Column 11 - Choose Your Exercise Program

Original publication date: November 16, 1983

If you were one of many who started an exercise program in September chances are the program is nearing the end or has already ended. At this time when you are debating whether to continue with the activity, you should ask yourself what it is you want out of fitness and did your program satisfy you.

If you can honestly say you joined a fitness program for yourself and how you would benefit, you'll probably continue with some type of activity. If, however, you began a fitness program because of the influence of others, you'll probably have to revaluate your fitness goals and choice of activity.

When I say influence from others it could be the badgering of husband or wife to lose weight so you could wear the same size clothes you wore when you were married. Your friends at work may have dragged you into their fitness plans. Your doctor may have advised a fitness program because of high blood pressure or high weight gain. Your whole family may be pressuring you so you need a might out by yourself.

Influence from others is what it takes for some people to get out and try something new. Once you've started a program, however, it takes more than outside influence to keep you going back each week. You'll continue to go because you either like the program itself, or the feeling you get after the activity. Or you may continue to go as a social night out to be with and meet new people.

Just as there are many reasons to continue with a program there are as many reasons to stop going. If it's a fitness class you joined, you may quit because of the inability to lose weight or tone down, sore and abused muscles, a stiff and aching back for days after the class, excess energy which you were unable to control which may have led to insomnia, or a simple dislike of your instructor.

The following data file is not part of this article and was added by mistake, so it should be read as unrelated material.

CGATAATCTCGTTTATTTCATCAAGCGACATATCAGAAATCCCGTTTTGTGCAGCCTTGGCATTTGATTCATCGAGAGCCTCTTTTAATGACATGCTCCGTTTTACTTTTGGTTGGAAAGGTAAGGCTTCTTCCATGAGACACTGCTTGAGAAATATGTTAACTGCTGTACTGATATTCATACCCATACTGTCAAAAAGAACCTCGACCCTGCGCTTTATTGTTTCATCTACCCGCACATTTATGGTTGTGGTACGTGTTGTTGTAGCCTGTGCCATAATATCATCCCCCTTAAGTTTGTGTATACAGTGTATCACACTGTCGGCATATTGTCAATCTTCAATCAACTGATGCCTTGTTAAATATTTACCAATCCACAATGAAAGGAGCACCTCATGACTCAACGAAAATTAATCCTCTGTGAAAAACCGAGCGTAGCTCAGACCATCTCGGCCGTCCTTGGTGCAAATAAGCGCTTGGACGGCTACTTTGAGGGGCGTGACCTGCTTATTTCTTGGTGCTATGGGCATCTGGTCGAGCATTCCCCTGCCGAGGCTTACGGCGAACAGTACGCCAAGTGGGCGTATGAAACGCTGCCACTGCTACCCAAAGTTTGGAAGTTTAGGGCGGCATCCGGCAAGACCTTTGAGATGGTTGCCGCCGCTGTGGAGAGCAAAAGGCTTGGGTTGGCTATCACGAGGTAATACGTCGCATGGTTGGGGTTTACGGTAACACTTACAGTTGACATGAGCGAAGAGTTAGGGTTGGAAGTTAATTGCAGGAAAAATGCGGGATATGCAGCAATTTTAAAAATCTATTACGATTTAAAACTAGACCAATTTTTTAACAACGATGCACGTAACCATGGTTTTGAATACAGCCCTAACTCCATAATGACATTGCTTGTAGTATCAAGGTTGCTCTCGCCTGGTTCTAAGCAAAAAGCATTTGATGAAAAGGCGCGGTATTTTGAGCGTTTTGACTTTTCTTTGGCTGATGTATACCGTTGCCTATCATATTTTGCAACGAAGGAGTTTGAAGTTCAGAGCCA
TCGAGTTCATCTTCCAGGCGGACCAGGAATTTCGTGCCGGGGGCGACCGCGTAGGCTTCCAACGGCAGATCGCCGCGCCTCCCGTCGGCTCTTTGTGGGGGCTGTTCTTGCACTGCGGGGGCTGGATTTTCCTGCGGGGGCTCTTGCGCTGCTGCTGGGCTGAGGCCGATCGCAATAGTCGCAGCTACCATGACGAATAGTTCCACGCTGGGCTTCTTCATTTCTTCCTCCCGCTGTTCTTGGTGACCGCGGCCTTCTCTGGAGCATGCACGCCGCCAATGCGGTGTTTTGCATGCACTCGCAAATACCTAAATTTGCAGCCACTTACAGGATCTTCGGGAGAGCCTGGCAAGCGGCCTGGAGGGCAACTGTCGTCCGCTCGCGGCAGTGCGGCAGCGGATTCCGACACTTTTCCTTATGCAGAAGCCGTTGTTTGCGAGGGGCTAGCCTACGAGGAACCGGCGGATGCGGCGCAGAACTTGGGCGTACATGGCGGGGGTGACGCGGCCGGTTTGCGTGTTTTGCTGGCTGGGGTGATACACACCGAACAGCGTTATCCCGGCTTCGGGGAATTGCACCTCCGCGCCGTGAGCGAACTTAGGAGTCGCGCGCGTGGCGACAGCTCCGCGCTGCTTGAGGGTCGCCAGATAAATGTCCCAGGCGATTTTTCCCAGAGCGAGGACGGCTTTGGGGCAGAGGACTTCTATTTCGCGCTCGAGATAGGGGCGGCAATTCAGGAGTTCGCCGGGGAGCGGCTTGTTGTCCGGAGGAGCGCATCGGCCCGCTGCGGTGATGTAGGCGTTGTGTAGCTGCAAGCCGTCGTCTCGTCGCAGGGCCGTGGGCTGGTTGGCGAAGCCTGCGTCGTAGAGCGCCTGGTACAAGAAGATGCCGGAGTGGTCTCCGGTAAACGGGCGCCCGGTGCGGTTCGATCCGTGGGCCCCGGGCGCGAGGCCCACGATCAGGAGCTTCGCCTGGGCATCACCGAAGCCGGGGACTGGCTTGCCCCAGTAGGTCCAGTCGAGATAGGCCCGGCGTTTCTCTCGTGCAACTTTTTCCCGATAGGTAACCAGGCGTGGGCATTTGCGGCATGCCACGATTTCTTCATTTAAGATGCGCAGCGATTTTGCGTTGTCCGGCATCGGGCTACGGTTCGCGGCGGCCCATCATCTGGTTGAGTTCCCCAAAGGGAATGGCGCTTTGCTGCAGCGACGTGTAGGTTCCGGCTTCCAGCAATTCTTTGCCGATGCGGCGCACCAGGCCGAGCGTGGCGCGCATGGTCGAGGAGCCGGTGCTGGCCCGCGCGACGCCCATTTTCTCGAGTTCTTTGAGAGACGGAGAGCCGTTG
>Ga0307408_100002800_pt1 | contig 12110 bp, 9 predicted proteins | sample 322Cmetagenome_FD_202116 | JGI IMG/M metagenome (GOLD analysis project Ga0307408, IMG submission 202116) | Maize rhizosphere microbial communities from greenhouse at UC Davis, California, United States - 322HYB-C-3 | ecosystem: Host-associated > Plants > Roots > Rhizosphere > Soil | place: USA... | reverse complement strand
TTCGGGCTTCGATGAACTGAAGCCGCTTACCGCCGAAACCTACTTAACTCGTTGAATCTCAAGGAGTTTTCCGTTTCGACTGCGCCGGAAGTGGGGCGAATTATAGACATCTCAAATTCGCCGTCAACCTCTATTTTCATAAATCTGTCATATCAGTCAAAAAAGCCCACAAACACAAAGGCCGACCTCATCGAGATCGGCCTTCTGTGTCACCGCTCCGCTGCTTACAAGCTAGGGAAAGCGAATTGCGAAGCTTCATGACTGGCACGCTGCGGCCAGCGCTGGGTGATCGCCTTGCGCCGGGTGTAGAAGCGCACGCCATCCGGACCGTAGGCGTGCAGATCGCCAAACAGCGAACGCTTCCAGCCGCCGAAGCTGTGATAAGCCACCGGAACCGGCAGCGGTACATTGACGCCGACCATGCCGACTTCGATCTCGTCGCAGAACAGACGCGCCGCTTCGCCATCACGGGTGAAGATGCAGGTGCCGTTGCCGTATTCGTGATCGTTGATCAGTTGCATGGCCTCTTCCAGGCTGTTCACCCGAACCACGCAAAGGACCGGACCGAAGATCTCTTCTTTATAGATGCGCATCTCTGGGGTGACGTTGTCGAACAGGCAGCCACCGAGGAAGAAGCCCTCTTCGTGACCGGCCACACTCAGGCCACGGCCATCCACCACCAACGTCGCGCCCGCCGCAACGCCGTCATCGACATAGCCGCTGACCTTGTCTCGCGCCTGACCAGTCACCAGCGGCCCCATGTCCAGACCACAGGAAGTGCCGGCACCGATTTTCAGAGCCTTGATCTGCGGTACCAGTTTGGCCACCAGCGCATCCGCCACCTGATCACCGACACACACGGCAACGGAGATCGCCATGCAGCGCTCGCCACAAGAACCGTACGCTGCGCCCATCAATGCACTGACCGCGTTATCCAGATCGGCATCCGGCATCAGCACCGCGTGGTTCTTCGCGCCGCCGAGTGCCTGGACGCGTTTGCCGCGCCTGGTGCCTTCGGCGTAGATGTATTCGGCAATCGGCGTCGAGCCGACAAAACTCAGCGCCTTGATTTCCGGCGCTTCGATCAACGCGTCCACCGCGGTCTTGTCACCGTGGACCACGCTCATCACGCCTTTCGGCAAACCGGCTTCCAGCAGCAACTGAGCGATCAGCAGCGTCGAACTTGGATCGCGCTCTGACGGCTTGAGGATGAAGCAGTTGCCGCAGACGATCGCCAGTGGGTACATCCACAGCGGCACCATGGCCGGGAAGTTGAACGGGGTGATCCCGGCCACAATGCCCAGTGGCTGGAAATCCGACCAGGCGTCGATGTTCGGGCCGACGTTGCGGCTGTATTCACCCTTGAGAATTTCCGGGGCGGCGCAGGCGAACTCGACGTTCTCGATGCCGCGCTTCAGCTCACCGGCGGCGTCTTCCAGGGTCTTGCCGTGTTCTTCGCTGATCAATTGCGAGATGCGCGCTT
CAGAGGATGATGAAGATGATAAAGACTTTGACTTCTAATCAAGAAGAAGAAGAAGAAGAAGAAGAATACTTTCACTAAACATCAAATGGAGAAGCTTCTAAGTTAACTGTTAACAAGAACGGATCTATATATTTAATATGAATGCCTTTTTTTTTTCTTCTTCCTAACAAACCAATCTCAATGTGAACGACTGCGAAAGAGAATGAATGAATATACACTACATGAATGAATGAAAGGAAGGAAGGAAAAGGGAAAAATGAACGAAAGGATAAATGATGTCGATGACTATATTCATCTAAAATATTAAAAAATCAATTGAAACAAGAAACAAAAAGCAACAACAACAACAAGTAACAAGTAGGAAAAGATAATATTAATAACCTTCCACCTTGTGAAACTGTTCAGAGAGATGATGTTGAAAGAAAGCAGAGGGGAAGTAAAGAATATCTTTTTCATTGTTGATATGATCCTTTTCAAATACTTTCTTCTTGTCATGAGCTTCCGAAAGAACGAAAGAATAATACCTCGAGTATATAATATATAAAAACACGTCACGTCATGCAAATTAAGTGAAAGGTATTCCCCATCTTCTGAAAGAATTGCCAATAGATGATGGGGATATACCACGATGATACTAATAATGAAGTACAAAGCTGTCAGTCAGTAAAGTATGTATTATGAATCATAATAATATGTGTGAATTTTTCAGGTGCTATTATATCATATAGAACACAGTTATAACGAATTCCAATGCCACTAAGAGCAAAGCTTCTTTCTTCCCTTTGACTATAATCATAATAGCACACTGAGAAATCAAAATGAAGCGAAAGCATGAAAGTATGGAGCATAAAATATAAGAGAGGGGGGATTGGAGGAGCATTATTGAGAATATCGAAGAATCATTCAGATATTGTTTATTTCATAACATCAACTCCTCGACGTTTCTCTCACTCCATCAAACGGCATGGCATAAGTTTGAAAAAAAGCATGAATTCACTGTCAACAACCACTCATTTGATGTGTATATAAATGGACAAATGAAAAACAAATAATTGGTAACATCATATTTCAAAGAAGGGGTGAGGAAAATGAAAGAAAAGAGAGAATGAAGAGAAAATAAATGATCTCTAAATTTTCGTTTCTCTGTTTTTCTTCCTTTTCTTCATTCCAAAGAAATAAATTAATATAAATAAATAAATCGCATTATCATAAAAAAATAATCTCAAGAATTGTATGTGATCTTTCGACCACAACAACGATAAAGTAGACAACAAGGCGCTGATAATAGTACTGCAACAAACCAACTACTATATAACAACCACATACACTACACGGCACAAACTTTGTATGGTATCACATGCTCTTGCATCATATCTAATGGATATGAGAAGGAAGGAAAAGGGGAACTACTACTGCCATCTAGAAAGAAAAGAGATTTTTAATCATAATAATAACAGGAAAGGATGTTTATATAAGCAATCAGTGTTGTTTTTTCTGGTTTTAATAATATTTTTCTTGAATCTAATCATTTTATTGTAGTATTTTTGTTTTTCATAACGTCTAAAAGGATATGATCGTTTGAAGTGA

Rather than quit the activity altogether, good advice would be to change fitness instructors or switch to a different club which uses a different format of exercising. A fitness class should not leave you feeling sore and run down with pronounced after effects days later. Five to 10 years ago fitness classes were brutal in an army like fashion.

If you didn't crawl out of the class aching from head to toe, the instructor didn't give you a good workout. We are now, however, more concerned with harmful exercises which should be avoided. The back especially is treated with caution. You should finish your class feeling you've worked hard but able to recuperate and continue on with your day.

If you have entirely different reactions to exercising such as loss of breath, dizzy spells or lightheadedness, upset stomachs or cramped muscles, the problem does not lie with the instructor but with you. You are trying to do too much too soon. These are danger signals warning you to slow down until your body is better conditioned. You should not exercise to the point of uncomfortableness. You should be able to breathe in a rhythmic manner. If you cannot talk while exercising you are exercising too hard and should take it easy. Fitness takes time and patience. Knowing this should make your decision that much easier to make.

Copyright 2021 K.L. McCluskey, all rights reserved.